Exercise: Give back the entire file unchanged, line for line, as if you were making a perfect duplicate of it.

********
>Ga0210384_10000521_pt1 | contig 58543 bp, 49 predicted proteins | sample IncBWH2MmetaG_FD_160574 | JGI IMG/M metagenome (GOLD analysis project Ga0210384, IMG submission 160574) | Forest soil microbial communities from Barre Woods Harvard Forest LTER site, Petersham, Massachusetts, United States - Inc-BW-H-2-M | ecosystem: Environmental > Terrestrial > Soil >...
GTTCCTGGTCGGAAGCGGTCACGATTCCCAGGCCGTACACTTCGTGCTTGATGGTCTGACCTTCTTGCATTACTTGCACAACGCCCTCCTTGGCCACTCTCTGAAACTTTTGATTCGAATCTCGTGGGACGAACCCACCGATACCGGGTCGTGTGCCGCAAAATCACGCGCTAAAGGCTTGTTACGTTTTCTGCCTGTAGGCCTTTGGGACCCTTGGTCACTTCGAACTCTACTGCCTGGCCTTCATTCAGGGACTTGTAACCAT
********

>Ga0210384_10000521_pt1 | contig 58543 bp, 49 predicted proteins | sample IncBWH2MmetaG_FD_160574 | JGI IMG/M metagenome (GOLD analysis project Ga0210384, IMG submission 160574) | Forest soil microbial communities from Barre Woods Harvard Forest LTER site, Petersham, Massachusetts, United States - Inc-BW-H-2-M | ecosystem: Environmental > Terrestrial > Soil >...
GTTCCTGGTCGGAAGCGGTCACGATTCCCAGGCCGTACACTTCGTGCTTGATGGTCTGACCTTCTTGCATTACTTGCACAACGCCCTCCTTGGCCACTCTCTGAAACTTTTGATTCGAATCTCGTGGGACGAACCCACCGATACCGGGTCGTGTGCCGCAAAATCACGCGCTAAAGGCTTGTTACGTTTTCTGCCTGTAGGCCTTTGGGACCCTTGGTCACTTCGAACTCTACTGCCTGGCCTTCATTCAGGGACTTGTAACCAT